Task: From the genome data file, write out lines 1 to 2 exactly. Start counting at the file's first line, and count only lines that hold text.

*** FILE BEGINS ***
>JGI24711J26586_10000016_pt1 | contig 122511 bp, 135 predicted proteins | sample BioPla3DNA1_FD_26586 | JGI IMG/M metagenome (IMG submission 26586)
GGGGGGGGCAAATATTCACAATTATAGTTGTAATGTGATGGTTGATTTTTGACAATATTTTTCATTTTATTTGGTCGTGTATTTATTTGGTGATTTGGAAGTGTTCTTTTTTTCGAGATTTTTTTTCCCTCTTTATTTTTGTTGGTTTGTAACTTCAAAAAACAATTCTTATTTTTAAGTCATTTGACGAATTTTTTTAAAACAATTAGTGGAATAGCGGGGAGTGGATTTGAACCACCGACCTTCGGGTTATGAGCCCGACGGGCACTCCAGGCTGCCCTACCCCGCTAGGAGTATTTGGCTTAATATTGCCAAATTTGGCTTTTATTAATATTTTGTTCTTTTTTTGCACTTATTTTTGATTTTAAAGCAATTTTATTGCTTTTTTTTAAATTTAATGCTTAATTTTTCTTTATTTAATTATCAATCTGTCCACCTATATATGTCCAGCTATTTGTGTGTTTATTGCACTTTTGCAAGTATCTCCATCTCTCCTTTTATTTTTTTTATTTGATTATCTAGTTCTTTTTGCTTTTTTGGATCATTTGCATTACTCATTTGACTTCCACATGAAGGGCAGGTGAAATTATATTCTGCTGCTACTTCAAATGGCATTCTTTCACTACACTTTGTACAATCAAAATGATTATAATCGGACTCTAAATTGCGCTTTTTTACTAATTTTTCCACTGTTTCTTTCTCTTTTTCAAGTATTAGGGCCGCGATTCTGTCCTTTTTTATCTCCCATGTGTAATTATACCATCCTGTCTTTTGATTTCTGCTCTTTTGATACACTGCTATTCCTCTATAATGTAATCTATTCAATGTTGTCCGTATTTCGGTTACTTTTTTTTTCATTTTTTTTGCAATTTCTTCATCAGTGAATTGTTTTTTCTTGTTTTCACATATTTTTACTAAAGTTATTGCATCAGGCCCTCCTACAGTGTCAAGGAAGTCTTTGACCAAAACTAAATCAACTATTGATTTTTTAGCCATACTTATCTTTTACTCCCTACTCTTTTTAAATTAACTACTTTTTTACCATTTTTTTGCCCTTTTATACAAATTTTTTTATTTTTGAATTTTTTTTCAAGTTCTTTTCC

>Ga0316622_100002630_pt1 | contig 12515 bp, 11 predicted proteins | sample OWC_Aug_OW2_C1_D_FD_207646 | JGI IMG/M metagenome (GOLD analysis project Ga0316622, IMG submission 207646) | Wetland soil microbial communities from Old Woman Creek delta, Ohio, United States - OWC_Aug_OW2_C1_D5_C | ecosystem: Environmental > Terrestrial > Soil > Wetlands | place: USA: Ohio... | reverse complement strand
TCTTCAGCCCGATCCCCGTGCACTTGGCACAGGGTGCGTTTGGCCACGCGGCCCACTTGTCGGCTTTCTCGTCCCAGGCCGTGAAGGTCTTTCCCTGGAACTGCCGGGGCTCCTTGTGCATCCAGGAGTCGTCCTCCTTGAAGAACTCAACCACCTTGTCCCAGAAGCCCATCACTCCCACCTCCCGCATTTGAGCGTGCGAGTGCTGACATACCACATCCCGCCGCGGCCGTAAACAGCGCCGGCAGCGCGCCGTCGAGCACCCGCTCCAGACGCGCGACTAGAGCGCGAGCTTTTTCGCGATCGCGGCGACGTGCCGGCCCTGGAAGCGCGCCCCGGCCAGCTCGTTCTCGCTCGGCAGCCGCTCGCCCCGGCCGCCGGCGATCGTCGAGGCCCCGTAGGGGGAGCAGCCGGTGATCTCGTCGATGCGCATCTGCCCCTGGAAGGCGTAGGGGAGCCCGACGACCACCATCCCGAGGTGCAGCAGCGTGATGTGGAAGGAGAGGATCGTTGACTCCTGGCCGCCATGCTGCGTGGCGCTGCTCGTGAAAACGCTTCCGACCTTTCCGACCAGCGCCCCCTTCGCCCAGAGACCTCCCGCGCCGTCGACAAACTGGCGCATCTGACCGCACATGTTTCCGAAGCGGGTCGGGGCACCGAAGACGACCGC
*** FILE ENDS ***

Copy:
>JGI24711J26586_10000016_pt1 | contig 122511 bp, 135 predicted proteins | sample BioPla3DNA1_FD_26586 | JGI IMG/M metagenome (IMG submission 26586)
GGGGGGGGCAAATATTCACAATTATAGTTGTAATGTGATGGTTGATTTTTGACAATATTTTTCATTTTATTTGGTCGTGTATTTATTTGGTGATTTGGAAGTGTTCTTTTTTTCGAGATTTTTTTTCCCTCTTTATTTTTGTTGGTTTGTAACTTCAAAAAACAATTCTTATTTTTAAGTCATTTGACGAATTTTTTTAAAACAATTAGTGGAATAGCGGGGAGTGGATTTGAACCACCGACCTTCGGGTTATGAGCCCGACGGGCACTCCAGGCTGCCCTACCCCGCTAGGAGTATTTGGCTTAATATTGCCAAATTTGGCTTTTATTAATATTTTGTTCTTTTTTTGCACTTATTTTTGATTTTAAAGCAATTTTATTGCTTTTTTTTAAATTTAATGCTTAATTTTTCTTTATTTAATTATCAATCTGTCCACCTATATATGTCCAGCTATTTGTGTGTTTATTGCACTTTTGCAAGTATCTCCATCTCTCCTTTTATTTTTTTTATTTGATTATCTAGTTCTTTTTGCTTTTTTGGATCATTTGCATTACTCATTTGACTTCCACATGAAGGGCAGGTGAAATTATATTCTGCTGCTACTTCAAATGGCATTCTTTCACTACACTTTGTACAATCAAAATGATTATAATCGGACTCTAAATTGCGCTTTTTTACTAATTTTTCCACTGTTTCTTTCTCTTTTTCAAGTATTAGGGCCGCGATTCTGTCCTTTTTTATCTCCCATGTGTAATTATACCATCCTGTCTTTTGATTTCTGCTCTTTTGATACACTGCTATTCCTCTATAATGTAATCTATTCAATGTTGTCCGTATTTCGGTTACTTTTTTTTTCATTTTTTTTGCAATTTCTTCATCAGTGAATTGTTTTTTCTTGTTTTCACATATTTTTACTAAAGTTATTGCATCAGGCCCTCCTACAGTGTCAAGGAAGTCTTTGACCAAAACTAAATCAACTATTGATTTTTTAGCCATACTTATCTTTTACTCCCTACTCTTTTTAAATTAACTACTTTTTTACCATTTTTTTGCCCTTTTATACAAATTTTTTTATTTTTGAATTTTTTTTCAAGTTCTTTTCC